The Financial System and the Regulatory Challenges in Securities Clearing and Settlement Systems

Niklaus Blattner, Member of the Governing Board

Seventh Conference of Central Securities Depositories, Lucerne, 12.06.2003

The financial system is meant to provide for the allocation of economic resources to productive investment opportunities, the trading of risks, the collecting and processing of information, and also the provision of clearing and settlement services. Also, the financial system can be under­stood as the dynamic response of institutions and processes to changing imperfections such as information and transaction costs. By facilitating market exchange of complex financial market services, Central Securities Depositories (CSDs), International Central Securities Depositories (ICSDs) and Central Counterparties (CCPs) can be taken as a means to achieve efficiency gains. This, in turn, facilitates capital accumulation and technological innovation that underlie the im­plementation of investment projects. Thereby a long-term economic growth process is supported and, correspondingly, welfare is improved.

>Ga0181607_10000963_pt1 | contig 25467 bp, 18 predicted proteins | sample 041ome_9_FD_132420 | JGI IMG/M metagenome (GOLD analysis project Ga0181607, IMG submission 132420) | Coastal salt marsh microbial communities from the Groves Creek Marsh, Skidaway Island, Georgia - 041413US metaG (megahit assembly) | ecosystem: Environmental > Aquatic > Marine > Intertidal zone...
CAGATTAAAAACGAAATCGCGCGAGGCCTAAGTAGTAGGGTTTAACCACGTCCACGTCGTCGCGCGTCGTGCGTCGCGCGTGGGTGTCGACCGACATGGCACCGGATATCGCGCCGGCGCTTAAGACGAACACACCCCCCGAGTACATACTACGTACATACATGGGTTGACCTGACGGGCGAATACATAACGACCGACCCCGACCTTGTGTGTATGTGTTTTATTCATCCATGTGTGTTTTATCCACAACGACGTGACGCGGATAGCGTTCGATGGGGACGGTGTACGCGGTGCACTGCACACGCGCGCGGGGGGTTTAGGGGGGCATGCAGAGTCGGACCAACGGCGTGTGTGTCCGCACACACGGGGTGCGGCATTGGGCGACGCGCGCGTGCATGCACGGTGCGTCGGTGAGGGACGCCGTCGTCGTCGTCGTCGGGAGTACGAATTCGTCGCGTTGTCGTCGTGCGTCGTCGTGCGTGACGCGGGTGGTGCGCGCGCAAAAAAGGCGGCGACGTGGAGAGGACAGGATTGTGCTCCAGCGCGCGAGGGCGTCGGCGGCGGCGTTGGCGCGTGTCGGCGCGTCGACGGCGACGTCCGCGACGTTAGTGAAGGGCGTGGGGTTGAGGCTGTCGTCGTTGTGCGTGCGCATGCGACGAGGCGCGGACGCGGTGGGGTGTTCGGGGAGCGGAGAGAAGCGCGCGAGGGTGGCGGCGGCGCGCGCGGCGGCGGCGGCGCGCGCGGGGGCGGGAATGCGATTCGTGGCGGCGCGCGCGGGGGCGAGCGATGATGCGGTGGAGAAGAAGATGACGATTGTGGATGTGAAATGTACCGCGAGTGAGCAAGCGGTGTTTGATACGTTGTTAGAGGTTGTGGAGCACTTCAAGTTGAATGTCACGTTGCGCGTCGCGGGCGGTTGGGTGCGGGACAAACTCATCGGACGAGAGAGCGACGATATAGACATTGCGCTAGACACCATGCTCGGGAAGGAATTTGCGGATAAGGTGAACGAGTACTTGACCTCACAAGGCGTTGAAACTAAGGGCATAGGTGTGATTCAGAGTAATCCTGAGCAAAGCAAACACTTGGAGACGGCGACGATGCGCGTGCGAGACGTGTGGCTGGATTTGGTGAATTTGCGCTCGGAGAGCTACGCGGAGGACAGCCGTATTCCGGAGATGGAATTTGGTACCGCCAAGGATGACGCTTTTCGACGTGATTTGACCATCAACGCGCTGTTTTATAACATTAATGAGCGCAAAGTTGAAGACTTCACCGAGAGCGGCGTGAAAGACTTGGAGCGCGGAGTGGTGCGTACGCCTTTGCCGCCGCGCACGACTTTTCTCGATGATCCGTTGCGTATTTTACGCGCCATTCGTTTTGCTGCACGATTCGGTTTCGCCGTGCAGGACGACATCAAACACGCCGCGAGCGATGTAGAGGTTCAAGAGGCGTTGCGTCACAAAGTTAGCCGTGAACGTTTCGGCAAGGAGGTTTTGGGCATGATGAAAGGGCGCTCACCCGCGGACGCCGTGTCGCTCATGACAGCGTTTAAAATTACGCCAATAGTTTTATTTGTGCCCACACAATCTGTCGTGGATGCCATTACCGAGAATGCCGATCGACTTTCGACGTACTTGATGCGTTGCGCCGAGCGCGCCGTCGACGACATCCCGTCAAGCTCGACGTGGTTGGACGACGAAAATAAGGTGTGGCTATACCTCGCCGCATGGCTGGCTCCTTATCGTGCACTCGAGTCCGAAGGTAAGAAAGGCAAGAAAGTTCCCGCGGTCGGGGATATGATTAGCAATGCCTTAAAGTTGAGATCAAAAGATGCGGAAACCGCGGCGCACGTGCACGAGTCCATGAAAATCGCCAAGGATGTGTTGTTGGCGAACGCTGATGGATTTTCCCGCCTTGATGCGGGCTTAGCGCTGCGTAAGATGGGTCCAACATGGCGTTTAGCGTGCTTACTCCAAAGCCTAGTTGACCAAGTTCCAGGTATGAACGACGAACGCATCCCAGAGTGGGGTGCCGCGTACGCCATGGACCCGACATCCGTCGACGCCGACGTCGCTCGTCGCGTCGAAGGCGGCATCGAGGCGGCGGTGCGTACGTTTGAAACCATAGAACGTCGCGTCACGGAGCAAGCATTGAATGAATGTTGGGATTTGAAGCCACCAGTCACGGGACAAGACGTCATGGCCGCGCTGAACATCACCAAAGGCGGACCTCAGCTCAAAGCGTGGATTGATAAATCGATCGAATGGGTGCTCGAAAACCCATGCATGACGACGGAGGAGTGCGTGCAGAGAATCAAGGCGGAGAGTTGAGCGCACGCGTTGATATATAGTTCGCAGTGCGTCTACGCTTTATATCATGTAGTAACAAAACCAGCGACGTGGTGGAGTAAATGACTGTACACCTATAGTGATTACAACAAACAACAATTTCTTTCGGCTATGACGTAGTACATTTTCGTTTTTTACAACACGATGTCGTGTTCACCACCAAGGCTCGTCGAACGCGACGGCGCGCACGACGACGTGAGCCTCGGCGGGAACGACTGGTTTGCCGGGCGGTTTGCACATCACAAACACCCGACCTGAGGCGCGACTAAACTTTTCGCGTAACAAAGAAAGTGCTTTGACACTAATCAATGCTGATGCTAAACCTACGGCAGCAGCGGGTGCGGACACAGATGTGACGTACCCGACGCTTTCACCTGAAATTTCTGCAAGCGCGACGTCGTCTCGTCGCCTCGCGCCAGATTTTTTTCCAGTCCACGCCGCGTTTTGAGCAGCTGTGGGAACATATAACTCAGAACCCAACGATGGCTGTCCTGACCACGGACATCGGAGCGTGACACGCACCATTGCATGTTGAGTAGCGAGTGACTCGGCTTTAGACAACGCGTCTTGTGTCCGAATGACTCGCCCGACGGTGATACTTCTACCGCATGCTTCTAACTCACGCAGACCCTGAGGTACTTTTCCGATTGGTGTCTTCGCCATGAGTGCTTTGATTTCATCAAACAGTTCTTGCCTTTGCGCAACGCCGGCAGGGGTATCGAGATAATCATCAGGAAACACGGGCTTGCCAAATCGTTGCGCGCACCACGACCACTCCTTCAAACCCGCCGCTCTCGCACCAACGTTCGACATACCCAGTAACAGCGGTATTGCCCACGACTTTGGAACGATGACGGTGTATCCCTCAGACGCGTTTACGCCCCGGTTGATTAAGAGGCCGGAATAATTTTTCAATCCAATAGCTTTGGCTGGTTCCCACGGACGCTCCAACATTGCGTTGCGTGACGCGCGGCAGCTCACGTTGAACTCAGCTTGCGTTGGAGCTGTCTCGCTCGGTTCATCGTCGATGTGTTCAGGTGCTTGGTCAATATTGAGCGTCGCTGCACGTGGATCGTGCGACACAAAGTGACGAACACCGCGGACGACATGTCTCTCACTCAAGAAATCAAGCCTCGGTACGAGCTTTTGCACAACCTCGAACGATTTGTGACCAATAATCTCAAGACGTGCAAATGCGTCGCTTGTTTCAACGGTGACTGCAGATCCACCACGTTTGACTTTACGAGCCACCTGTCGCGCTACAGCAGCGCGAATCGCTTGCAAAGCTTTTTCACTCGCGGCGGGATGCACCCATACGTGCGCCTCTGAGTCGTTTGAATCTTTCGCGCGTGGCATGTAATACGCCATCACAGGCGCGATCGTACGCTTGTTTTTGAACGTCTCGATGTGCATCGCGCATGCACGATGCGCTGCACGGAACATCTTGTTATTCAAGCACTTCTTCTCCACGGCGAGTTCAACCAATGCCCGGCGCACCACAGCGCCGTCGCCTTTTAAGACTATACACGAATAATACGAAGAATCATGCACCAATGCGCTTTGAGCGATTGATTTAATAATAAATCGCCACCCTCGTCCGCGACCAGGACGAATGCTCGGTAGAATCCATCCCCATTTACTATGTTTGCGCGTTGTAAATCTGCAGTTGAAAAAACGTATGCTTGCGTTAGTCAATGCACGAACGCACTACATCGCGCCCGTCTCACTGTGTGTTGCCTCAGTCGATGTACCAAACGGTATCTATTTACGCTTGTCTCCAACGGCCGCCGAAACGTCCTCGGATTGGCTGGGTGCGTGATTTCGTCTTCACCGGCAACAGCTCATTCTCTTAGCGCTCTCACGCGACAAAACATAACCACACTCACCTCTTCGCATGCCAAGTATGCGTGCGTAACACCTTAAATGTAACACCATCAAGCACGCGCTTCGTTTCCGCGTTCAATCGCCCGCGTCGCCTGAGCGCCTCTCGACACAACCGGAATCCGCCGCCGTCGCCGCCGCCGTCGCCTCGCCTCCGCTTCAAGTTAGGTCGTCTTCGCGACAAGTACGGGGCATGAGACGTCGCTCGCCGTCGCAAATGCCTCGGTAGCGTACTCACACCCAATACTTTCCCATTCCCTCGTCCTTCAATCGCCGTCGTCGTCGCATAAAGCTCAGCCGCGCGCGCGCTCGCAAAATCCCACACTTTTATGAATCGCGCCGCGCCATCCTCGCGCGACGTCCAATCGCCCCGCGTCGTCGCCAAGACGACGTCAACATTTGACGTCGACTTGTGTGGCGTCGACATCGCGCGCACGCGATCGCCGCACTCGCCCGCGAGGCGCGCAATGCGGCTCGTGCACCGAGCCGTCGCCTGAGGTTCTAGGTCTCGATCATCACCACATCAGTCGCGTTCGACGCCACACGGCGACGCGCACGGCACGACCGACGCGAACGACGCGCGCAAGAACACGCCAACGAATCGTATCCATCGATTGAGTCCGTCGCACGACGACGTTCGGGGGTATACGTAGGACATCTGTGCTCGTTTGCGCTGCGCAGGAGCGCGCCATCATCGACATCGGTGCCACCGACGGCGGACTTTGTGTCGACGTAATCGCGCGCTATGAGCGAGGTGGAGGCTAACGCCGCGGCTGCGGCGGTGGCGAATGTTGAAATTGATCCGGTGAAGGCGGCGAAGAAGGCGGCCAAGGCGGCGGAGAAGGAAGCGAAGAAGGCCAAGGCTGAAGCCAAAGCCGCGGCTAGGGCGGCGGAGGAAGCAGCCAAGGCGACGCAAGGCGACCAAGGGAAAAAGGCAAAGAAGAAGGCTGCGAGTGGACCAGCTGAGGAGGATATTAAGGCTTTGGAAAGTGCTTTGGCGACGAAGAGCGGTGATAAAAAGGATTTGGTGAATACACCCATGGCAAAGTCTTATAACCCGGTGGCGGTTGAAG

However, despite these efficiency gains, there is scope for further improvements. Financial systems continue to be affected by market imperfections such as asymmetric informa­tion, negative externalities and limited competition. These imperfections not only challenge private market infrastructures but they also shape the responsi­bilities and interventions of the regulatory and oversight authorities. In the field of clearing and settlement systems, these authorities face some well-known challenges. There is a need to define and apply a common approach and understanding of the underlying issues, to tackle the risk di­mension of cross-border securities transactions adequately and to allow for an acceptable level playing field among large custodians and providers of clearing and settlement services. In view of these challenges, there is good reason to critically reassess rules and regulations related to secu­rities clearing and settlement systems as well as to the way regulatory and oversight responsibili­ties are implemented in practice. A predominantly national approach and an essentially sectoral solution, where payment system overseers and securities regulators do not co-operate in an inte­grated way, do not serve market needs any longer.

Finally, there is no alternative to close co-operation between private market players and regulatory and oversight authorities. I strongly believe that trust-based co-operation between the providers of market utilities and regulatory oversight authorities remains the key to the continued successful development of an efficient and secure financial system that can handle fast-changing needs in the future.